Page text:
Is your wallet empty?
Is your wallet empty?

Many people in Bristol are already under pressure due to a steep rise in food and fuel prices. So what’s the Labour party proposing could be done about it and what is the Tory government actually doing?

There is a big difference between Labour’s costed plan and Tory delay and debt

The difference between Labour and Tory could not be starker. We would cut bills, insulate homes and take on big fossil fuel producers; the government is giving an insufficient loan and a poorly targeted council tax rebate. For the least well off, Labour’s plan would mean £600 this year. Under the Tories, the most they can get will be £350 and most of that is debt!

Labour’s proposals to help

This government could have decided to implement Labour’s proposal:

  1. Cut VAT on energy bills saving every household £200;
  2. £400 in extra targeted support for 8 million households on the lowest incomes, by expanding the Warm Homes Discount;
  3. Additional money for industries which use large amounts of energy – which helps to protect jobs.

This package was voted through Parliament on a Labour motion last week – the government could just pick that up and a Labour government would have brought this in weeks ago.

To pay for Labour’s plan we would:

  • Use the increase in VAT receipts that is significantly more than the government expected to raise this year. That’s money already coming in, but not budgeted for.
  • Make those with the most resources contribute to helping people who are struggling. Last week, Shell announced profits of over £6 billion and the CEO announced this as a good result for them. Labour would bring in a windfall tax on North Sea oil and gas producers.

Labour’s plan for housing improvements would also help as we would insulate millions of homes, which would cut fuel bills and carbon emissions.

Please read my blog, for further details on Labour’s plan.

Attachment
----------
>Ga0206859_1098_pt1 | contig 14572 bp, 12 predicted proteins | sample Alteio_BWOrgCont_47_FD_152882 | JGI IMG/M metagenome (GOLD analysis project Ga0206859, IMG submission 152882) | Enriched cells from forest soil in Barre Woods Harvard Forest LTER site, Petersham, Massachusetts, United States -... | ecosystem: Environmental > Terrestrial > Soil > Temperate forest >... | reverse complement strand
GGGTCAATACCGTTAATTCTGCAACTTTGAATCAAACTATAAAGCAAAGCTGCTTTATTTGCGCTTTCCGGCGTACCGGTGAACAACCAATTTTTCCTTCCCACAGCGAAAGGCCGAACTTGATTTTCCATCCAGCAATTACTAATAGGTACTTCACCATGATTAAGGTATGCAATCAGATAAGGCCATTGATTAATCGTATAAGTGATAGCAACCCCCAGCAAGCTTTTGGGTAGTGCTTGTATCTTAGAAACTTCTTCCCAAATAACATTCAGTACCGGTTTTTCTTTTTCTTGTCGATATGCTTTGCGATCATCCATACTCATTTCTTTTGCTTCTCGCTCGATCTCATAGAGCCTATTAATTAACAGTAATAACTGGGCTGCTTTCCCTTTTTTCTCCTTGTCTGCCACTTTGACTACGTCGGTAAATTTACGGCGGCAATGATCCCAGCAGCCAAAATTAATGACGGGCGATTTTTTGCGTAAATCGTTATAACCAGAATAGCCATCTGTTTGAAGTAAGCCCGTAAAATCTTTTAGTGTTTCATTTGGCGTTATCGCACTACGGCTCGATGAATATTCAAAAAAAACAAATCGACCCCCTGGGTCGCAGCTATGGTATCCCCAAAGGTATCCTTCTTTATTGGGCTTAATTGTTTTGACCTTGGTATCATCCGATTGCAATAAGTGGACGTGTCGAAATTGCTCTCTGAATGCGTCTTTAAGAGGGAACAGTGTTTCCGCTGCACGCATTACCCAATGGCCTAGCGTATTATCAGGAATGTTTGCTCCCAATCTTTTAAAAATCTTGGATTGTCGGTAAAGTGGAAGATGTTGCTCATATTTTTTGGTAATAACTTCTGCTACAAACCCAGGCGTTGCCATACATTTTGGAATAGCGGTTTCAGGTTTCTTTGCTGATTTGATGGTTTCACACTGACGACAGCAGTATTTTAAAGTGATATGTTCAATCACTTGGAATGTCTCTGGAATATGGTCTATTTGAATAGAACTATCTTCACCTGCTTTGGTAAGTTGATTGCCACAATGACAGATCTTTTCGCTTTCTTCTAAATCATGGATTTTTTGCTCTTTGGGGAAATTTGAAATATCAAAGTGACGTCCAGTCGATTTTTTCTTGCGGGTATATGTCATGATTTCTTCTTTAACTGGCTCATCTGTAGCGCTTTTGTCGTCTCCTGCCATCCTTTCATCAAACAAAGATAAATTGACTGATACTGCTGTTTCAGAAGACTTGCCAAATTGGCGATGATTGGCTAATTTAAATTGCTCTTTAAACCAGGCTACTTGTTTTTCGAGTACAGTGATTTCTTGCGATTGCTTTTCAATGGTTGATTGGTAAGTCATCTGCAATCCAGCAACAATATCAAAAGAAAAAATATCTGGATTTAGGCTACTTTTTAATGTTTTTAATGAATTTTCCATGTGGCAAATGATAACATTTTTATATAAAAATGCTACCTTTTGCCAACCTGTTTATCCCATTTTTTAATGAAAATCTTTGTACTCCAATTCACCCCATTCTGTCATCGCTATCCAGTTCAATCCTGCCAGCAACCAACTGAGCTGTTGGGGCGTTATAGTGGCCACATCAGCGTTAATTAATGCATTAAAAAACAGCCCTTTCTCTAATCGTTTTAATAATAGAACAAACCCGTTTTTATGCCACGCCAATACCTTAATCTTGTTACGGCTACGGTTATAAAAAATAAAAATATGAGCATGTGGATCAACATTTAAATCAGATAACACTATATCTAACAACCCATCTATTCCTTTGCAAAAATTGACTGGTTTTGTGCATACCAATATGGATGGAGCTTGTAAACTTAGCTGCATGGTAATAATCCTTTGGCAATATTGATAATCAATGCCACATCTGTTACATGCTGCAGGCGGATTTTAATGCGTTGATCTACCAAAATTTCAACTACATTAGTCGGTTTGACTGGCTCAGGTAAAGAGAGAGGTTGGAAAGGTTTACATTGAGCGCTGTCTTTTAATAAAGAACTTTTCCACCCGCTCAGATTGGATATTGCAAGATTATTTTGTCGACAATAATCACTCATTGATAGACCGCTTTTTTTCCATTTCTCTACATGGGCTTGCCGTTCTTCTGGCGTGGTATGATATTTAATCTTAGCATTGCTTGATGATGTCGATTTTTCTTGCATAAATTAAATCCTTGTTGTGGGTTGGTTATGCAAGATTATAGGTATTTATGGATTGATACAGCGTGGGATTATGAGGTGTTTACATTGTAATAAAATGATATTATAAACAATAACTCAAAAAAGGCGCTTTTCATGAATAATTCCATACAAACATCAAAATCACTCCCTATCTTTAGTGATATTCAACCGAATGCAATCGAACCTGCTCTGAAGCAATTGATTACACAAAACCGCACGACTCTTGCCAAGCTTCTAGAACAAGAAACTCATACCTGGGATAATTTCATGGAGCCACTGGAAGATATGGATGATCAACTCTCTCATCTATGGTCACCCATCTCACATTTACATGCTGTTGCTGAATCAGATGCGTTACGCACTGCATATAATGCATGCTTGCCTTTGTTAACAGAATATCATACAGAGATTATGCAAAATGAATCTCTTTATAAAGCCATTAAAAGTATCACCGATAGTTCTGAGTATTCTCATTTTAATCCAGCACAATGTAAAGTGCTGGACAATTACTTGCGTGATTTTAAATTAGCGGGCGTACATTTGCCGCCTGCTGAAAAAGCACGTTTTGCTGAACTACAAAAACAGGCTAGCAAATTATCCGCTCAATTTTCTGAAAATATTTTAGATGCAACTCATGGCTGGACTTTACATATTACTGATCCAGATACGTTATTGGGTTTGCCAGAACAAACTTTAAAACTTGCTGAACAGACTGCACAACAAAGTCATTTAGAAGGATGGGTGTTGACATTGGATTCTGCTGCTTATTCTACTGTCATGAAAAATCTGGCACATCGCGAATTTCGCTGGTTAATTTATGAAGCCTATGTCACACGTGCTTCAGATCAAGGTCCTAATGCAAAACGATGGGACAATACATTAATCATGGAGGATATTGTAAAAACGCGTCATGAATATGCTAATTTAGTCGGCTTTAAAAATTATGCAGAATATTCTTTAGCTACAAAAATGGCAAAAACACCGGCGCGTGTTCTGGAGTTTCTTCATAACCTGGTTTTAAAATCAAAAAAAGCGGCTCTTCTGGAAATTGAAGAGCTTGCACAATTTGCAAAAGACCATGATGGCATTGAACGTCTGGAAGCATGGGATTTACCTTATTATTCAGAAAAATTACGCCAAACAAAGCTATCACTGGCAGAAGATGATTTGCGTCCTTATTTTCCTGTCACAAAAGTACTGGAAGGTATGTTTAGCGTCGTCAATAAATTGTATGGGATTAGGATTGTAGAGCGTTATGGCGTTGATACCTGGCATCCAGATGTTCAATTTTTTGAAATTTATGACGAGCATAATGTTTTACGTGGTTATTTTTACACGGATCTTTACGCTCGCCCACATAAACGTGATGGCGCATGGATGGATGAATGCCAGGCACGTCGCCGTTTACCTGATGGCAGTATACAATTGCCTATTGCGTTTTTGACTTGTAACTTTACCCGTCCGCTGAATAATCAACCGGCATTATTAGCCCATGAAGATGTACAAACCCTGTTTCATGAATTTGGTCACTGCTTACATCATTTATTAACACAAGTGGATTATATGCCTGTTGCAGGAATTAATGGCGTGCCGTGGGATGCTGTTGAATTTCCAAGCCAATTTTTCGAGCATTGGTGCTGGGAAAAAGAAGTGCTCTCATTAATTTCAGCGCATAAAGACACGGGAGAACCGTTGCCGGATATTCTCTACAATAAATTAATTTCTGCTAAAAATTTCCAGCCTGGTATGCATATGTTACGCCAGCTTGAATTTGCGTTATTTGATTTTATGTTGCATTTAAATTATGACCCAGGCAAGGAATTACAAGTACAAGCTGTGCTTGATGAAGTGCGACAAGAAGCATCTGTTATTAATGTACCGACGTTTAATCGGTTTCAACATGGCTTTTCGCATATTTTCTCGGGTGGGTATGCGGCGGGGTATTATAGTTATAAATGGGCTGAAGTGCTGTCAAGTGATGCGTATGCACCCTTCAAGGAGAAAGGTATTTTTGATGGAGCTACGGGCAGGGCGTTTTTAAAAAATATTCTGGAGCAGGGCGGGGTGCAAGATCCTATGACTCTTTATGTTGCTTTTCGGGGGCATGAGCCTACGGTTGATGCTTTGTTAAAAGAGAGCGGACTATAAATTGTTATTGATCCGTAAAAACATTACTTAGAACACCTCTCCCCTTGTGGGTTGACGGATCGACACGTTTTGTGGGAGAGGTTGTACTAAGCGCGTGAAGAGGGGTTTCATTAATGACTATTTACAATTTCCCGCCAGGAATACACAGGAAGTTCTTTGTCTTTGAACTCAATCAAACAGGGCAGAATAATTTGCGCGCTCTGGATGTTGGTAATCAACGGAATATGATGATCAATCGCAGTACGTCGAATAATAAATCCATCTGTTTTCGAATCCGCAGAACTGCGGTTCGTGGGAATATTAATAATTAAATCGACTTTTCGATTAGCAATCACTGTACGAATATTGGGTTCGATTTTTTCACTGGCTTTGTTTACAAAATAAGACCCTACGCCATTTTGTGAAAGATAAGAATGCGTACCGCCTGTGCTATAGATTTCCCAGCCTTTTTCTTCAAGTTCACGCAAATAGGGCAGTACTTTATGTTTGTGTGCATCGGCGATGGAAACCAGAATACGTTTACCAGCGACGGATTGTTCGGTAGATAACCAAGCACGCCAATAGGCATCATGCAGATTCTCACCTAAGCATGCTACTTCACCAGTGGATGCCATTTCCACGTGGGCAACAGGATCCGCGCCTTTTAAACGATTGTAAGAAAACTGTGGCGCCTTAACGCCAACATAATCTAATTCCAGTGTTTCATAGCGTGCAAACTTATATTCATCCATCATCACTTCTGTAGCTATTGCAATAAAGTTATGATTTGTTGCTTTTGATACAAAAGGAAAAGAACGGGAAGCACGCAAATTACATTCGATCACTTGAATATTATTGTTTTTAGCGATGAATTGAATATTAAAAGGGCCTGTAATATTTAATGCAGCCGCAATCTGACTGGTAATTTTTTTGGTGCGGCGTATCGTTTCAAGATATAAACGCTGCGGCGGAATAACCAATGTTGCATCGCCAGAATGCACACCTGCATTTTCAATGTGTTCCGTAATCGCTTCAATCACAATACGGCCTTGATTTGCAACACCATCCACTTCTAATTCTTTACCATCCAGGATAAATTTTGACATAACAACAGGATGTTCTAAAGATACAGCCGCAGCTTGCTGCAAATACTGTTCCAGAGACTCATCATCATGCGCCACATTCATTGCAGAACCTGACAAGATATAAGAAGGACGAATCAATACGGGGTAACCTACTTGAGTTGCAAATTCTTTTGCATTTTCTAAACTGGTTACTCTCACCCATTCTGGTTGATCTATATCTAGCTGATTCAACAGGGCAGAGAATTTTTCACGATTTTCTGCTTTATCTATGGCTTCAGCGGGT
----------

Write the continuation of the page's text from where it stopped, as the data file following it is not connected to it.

But this Tory government has delayed and is letting people down

Last Thursday (3rd Feb), after months of delay, the Chancellor finally announced how the government plans to support the British public during this difficult period. But what they announced as a compulsory loan to fuel customers, whether we want it or not, of £200 loan to be repaid over 5 years scheme and a £150 rebate on council tax for some households.

This is frankly not going to be enough to see us through the cost of living crisis.

They’ve also not considered the impact on first-time-home-owners who will not have had the benefit of the loan but will have to repay it in their bills.

In homes where a landlord pays the bill, they could be able to keep the rebates but not pass these onto the tenants – loading more costs onto working people at the worst possible time.

And not forgetting that in April, there will be an additional hit on people’s disposable income as energy prices, water bills, council tax and National Insurance tax increase.

My survey

To understand the situation better, I’ve set up a survey on the impact of the cost of living crisis on Bristol’s households. Please take a minute to tell me your concerns and how I can help. I also plan to hold an event in the coming weeks, where a group of experts from support agencies, charities, and govt. bodies can share advise on the various avenues of support available to people. Do share your details in the above form, if you think such an event will be of use to you, and you would like to participate.

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